• Brian Duschenchuk
    • 02/18/2012 11:27am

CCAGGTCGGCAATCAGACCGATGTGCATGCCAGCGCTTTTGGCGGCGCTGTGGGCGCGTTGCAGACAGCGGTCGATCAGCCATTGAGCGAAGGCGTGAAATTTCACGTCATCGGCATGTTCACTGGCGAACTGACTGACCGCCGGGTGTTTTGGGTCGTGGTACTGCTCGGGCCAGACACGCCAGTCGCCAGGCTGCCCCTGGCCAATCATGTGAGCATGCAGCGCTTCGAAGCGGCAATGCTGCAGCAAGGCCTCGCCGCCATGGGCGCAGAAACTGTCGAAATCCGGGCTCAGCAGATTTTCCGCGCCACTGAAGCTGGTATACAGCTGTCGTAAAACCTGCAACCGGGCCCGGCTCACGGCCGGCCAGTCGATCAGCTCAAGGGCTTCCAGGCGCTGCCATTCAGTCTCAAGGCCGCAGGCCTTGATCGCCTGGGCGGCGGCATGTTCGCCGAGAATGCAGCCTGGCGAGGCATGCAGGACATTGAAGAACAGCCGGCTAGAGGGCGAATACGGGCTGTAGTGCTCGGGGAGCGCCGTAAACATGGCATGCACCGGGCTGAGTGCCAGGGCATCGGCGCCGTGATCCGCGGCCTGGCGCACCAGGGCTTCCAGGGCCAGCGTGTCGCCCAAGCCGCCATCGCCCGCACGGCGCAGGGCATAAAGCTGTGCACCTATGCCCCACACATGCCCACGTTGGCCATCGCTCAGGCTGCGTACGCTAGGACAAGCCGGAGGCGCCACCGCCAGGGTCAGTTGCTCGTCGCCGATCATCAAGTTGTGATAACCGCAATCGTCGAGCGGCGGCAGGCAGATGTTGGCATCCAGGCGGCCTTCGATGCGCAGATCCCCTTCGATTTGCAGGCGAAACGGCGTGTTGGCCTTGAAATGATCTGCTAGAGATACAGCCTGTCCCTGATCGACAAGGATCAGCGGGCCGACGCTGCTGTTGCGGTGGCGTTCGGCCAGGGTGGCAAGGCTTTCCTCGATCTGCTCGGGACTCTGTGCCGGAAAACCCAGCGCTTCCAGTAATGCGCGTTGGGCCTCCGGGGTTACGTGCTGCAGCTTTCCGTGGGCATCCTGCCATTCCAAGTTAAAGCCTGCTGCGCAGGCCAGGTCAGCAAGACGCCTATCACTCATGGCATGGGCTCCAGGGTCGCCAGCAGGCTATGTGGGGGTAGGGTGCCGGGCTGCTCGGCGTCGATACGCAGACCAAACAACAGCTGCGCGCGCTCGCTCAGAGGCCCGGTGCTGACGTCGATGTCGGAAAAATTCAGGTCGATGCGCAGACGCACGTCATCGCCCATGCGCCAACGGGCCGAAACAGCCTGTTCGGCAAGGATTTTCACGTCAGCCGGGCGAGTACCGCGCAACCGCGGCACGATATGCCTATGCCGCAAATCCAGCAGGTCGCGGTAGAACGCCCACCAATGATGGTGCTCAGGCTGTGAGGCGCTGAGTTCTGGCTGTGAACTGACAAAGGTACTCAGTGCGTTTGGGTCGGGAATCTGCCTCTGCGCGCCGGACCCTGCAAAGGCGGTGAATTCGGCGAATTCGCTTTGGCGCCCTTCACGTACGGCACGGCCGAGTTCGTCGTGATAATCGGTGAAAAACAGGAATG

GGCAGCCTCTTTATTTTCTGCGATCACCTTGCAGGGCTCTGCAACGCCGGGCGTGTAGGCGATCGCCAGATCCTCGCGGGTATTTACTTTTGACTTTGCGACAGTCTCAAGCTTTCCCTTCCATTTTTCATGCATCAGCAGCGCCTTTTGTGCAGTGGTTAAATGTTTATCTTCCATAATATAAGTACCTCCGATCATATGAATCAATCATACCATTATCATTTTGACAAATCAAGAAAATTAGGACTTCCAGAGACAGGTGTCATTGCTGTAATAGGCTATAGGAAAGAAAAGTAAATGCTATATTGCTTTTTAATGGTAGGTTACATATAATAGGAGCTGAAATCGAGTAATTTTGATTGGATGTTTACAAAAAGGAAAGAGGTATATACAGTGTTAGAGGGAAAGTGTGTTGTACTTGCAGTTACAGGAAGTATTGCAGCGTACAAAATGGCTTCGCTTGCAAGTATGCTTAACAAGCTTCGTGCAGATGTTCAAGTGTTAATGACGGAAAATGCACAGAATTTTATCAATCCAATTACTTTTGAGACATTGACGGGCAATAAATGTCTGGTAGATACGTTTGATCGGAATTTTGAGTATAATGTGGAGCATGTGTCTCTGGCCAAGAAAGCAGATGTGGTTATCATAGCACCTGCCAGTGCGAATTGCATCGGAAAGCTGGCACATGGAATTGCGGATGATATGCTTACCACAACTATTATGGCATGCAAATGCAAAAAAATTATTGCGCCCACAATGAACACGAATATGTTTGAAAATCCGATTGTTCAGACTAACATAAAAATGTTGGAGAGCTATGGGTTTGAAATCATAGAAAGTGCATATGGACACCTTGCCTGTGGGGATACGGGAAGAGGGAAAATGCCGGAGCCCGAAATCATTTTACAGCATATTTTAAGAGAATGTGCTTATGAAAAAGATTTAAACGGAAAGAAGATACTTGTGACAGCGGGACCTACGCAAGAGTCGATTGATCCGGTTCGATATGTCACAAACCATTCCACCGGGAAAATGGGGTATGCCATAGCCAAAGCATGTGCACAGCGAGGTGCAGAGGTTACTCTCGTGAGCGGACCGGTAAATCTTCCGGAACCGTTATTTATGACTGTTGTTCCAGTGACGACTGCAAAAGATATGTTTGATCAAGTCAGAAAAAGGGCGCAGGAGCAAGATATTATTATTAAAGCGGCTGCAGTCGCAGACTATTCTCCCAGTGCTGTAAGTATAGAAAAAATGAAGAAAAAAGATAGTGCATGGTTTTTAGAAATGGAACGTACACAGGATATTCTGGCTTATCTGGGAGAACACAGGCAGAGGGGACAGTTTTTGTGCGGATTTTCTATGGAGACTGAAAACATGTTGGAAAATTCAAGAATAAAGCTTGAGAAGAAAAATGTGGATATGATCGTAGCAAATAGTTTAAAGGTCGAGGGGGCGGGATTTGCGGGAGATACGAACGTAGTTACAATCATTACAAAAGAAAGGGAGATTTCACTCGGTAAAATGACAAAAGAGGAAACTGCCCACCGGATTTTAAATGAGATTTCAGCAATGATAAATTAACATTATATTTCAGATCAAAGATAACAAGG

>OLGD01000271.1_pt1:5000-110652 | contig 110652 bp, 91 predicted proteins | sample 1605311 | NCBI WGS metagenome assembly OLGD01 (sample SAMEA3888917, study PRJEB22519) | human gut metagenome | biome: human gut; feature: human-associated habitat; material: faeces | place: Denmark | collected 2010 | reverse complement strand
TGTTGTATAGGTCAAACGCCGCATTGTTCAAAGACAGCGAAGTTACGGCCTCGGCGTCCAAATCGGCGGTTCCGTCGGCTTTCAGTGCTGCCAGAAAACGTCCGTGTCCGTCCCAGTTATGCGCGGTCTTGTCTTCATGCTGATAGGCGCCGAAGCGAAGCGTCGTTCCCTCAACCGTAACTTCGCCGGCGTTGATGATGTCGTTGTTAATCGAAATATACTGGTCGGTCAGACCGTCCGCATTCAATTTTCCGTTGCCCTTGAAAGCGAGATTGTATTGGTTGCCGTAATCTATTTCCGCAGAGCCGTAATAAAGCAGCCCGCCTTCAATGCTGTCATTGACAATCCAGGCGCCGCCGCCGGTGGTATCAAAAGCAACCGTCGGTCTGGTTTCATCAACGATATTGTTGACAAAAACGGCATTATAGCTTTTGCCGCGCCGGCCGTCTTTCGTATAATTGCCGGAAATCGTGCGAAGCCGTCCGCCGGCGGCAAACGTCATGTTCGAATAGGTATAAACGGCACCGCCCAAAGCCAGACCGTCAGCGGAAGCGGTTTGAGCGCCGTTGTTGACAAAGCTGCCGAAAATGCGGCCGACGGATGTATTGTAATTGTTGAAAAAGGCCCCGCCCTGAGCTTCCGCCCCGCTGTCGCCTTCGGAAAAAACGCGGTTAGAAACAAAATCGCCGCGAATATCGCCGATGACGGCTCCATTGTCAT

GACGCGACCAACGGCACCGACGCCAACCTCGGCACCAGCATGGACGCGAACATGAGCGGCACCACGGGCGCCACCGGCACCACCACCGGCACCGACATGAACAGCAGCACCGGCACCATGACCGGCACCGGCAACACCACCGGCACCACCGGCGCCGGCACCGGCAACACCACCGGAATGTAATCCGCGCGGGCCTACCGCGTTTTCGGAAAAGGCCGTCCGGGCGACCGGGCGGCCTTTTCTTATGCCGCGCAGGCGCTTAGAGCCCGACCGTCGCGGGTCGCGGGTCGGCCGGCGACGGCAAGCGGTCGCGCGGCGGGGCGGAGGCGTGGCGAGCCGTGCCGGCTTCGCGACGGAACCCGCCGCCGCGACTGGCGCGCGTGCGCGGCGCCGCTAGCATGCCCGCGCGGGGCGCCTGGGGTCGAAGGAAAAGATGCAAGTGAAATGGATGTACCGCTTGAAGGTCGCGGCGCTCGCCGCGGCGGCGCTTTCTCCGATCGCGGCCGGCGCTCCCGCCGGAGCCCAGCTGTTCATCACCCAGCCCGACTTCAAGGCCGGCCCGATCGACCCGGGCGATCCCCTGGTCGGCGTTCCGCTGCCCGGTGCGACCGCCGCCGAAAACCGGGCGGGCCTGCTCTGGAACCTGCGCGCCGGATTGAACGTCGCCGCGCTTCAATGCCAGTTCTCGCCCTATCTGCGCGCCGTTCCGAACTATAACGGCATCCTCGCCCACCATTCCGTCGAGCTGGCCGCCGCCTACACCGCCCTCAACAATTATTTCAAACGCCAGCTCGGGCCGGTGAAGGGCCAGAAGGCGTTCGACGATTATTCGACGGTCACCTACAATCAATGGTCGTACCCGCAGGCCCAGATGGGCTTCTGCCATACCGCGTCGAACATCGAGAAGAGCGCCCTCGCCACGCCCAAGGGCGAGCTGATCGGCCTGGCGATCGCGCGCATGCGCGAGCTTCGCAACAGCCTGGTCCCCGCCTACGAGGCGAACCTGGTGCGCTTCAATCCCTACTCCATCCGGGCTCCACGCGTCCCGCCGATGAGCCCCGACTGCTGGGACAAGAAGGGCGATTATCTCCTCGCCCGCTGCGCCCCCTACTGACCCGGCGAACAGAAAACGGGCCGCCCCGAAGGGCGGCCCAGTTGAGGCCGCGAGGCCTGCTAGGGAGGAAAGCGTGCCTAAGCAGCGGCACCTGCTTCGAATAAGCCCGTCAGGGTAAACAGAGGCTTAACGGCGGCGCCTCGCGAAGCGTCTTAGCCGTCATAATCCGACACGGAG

As a high school varsity coach who loves and truly understands the game of soccer, I find your decision making process a bit disconcerting and insulting. All the other major varsity sports in our high school programs across the U.S have the support and acceptance from coaches on both sides (club and varsity teams). They work together to make sure that each athlete who participates in their respective sport is trained to highest ability level they can achieve with mutual participation from both sides. The club teams also make sure that their schedules do not interfere with the varsity schedule and the varsity programs in turn do the same. For some reason the sport of soccer in the U.S. has had an adversarial relationship with and from both sides the last couple of years. I have always made a point to tell my players that if they had an “optional” practice that was scheduled during or immediately after one my own practices that I would make allowances for them to leave early so that they kept their “spots” on the their club team. My counterparts on the club levels have now made it very clear that they never supported the high school varsity programs to begin with and have over the years made comments to parents demeaning what we varsity coaches did with their children at practices calling it below par in its effectiveness. I quote the word “spots” in the above paragraph because I feel that the parents, and the general public as well, in the U.S. has been misinformed about how the process in this country is run for academy soccer. They state that their intention is to emulate what other soccer countries do to develop football players so that our national team becomes more competitive on the international level. REALLY? Let me use my brother in law as an example of what other countries, such as England, do to develop young players. At the age of 12 my brother in law was scouted by a professional club (Tottenham Hotspurs) and asked to join the club so that he could further develop under their guidance. Did this include my father in law having to pay thousands of dollars to the club EVERY year so that he could join? NO. They had to sign a contract saying that my brother in-law would follow all rules and regulations associated with the club and its policies. Did my father in-law have to pay for additional expenses such as travel fare (coach bus, train, or air travel) to go to tournaments? NO. Did they have to pay for coaches and their expenses included in all these travel tournaments? NO. The club paid for ALL these expenses. In fact, all expenses were paid for and covered by the club. What this included was the club providing housing (either at a club dormitory or club sponsored household), food (all major meals and a counter open to the players at the training facility for snacks selected by the club fitness director and dietician), personal clothing allowances, medical and hospitalization expenses, and sport related gear (i.e. uniforms, cleats, warm up gear, etc.). On top of ALL this the club provided and paid for the education of all the players. THIS is how soccer club academies and programs are run in foreign countries where soccer has deep rooted and established practices. Seems just a LITTLE bit different than what is being done in the U.S. Let’s be real. It is all about the money. Nothing else.